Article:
Where the parties stand

Originally published in the National Indigenous Times, March 2007.

In the lead-up to the New South Wales state election this weekend, NIT contacted the major parties – with varying success – to find out their plans for the state’s Indigenous population. Analysis by Amy McQuire.

As the four major parties contesting the NSW election prepare for the clash at the polls this Saturday, only three of them have released their Indigenous policies.

The NSW Greens, Australian Democrats and Australian Labor Party have collectively highlighted the need for further attention to be directed to Indigenous education, employment and rights throughout the state.

At the time of press, the NSW Liberal party had not released its Indigenous policy, with Shadow Minister for Aboriginal Affairs Brad Hazzard’s office saying it would be completed sometime this week.

The NSW Greens revised their policy in November last year and emphasised the need for improved health, education and employment in Indigenous communities.

The party’s goals include a constitutional recognition of Australia’s cultural diversity and Indigenous peoples and involves making moves to ensure that Aboriginal and Torres Strait Island people receive equal outcomes in health, education training, housing, employment and living standards within the next generation.

The Greens have also aimed to draw attention to ensuring effective, non-discriminatory policing in Indigenous communities and will campaign to fund a 10-year Aboriginal and Torres Strait Islander housing plan to address unmet need.

Lobbying for amendments to the Native Title Act 1993 and other legislation such as giving effect to the Draft International Declaration of the Rights of Indigenous Peoples and supporting amendments to the Aboriginal Land Rights Act (NSW) 1983 is also represented in the Greens policy.

In contrast, the Labor party has stated in their policy that a re-elected Iemma government will aim to keep forging ahead with their Two Ways Together program and will continue to review it.

Keeping up with the Greens, NSW Labor also states it will aim to amend the Aboriginal Land Rights Act as well as ensuring proper consultation on the proposed amendments by bringing out an exposure draft.

Labor will continue to support Aboriginal Circle Sentencing as well as piloting a model of the sentencing tailored for juvenile offenders. The party also says it will support Community Justice Groups and Community Patrols and will implement the Aboriginal Justice Plan.

The party counts some of its past achievements in Aboriginal NSW to include strategies and programs developed to advance Aboriginal family services, Aboriginal business, culture and development, Aboriginal youth, Aboriginal education, housing and health.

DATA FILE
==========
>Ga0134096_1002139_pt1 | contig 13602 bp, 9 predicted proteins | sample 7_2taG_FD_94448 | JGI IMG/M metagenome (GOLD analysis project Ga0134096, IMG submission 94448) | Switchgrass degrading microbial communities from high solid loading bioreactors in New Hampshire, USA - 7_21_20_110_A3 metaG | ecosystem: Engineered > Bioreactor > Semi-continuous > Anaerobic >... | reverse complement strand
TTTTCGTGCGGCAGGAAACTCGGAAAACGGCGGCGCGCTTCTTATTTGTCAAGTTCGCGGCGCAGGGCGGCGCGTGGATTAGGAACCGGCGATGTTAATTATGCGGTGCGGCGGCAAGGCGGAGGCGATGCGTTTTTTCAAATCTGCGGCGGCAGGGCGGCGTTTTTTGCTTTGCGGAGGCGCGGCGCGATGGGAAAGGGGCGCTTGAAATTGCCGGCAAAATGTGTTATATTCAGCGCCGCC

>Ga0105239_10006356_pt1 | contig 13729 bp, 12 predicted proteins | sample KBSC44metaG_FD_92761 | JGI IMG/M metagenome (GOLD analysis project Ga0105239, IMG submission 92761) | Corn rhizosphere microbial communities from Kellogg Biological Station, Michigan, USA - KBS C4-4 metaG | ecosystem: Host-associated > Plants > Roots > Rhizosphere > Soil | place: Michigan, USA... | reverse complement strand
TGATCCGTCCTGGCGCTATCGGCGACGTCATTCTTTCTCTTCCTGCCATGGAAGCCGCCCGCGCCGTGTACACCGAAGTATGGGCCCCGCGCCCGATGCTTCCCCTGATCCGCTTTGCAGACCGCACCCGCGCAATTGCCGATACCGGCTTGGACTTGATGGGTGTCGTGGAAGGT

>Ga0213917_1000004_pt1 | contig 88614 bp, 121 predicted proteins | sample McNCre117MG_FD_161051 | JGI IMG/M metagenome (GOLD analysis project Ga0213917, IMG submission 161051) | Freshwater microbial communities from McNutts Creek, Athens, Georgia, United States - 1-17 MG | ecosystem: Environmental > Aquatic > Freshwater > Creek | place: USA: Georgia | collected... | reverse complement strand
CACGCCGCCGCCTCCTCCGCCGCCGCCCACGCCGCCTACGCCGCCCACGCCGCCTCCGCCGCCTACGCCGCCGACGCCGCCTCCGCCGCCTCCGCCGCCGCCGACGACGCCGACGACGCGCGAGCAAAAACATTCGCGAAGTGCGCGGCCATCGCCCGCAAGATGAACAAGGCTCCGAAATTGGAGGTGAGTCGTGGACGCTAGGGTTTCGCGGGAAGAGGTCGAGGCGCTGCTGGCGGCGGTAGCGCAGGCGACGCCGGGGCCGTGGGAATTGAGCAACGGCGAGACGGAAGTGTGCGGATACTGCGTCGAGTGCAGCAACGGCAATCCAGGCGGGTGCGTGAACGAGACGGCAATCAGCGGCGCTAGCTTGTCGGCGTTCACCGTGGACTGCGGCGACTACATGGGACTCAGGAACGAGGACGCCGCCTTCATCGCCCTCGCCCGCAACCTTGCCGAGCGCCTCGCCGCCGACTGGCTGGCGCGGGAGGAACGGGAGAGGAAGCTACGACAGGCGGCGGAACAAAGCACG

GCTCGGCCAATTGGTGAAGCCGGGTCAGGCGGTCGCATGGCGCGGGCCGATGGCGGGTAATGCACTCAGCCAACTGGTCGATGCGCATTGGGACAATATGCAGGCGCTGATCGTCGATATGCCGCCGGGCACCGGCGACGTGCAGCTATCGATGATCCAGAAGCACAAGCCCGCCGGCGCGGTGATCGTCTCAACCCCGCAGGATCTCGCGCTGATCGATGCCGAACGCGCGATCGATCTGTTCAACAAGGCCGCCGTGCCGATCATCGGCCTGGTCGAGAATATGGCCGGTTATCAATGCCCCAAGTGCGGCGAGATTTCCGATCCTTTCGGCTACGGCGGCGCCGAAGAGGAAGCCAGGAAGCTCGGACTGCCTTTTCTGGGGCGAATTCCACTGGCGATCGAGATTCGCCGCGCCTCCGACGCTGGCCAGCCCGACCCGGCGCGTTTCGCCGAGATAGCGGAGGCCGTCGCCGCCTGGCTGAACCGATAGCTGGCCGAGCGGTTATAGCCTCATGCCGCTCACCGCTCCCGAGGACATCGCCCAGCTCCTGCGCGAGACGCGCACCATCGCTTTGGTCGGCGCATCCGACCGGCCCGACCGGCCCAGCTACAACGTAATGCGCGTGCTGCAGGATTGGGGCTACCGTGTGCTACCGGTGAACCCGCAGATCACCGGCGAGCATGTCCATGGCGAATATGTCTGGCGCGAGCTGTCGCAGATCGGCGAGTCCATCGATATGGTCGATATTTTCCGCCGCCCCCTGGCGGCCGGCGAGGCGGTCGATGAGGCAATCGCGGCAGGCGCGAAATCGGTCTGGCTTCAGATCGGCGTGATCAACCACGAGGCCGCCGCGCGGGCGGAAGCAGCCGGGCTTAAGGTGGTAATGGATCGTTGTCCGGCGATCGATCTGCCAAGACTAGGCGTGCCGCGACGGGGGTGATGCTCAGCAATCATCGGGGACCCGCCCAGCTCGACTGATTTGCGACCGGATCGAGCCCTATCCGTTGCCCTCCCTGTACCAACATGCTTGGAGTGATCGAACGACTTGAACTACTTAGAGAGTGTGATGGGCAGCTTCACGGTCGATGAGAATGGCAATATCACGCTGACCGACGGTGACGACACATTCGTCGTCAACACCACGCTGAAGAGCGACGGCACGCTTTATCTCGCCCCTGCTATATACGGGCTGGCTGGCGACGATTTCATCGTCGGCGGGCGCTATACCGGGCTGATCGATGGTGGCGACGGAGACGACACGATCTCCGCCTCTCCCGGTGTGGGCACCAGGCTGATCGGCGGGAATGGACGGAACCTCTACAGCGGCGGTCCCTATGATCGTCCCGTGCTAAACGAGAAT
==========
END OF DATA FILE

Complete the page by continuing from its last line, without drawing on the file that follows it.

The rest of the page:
The NSW Democrats have predominately drawn attention to Aboriginal education, stressing the need to look at the reasons behind why Aboriginal students are falling behind in school.

The party generally is aiming to promote self-determination as well as removing unreasonable barriers that Aboriginal communities face when attempting to make a living.

In terms of past achievement, the NSW Democrats point to Dr Arthur Chesterfield-Evans, a current member of the Legislative Council, who in 2004 initiated an inquiry into Redfern/Waterloo issues.

Dr Chesterfield-Evans also successfully moved legislation to prevent the sale of “The Settlement” in Darlington, Sydney as well as urging the state government to support companies for employing Aboriginal apprentices.

The NSW election will be held on March 24.



Some of the key issues the Australian Democrats have addressed in their Indigenous policy include:

EDUCATION: Calling on schools to address why Aboriginal students are still failing at school and advocating for improved cultural awareness training for teachers; calling on schools to provide whole school policies on improving attendance and retention at school; greater training of Aboriginal Education Assistants; greater focus on literacy and numeracy strategies which work with Aboriginal children.

GENERAL: Creating an economic, social, cultural and legal framework that will enable Indigenous Australians to manage their own lives and futures; promoting self-determination as a goal for the future; removing some of the unreasonable barriers that Aboriginal communities face when attempting to make a living.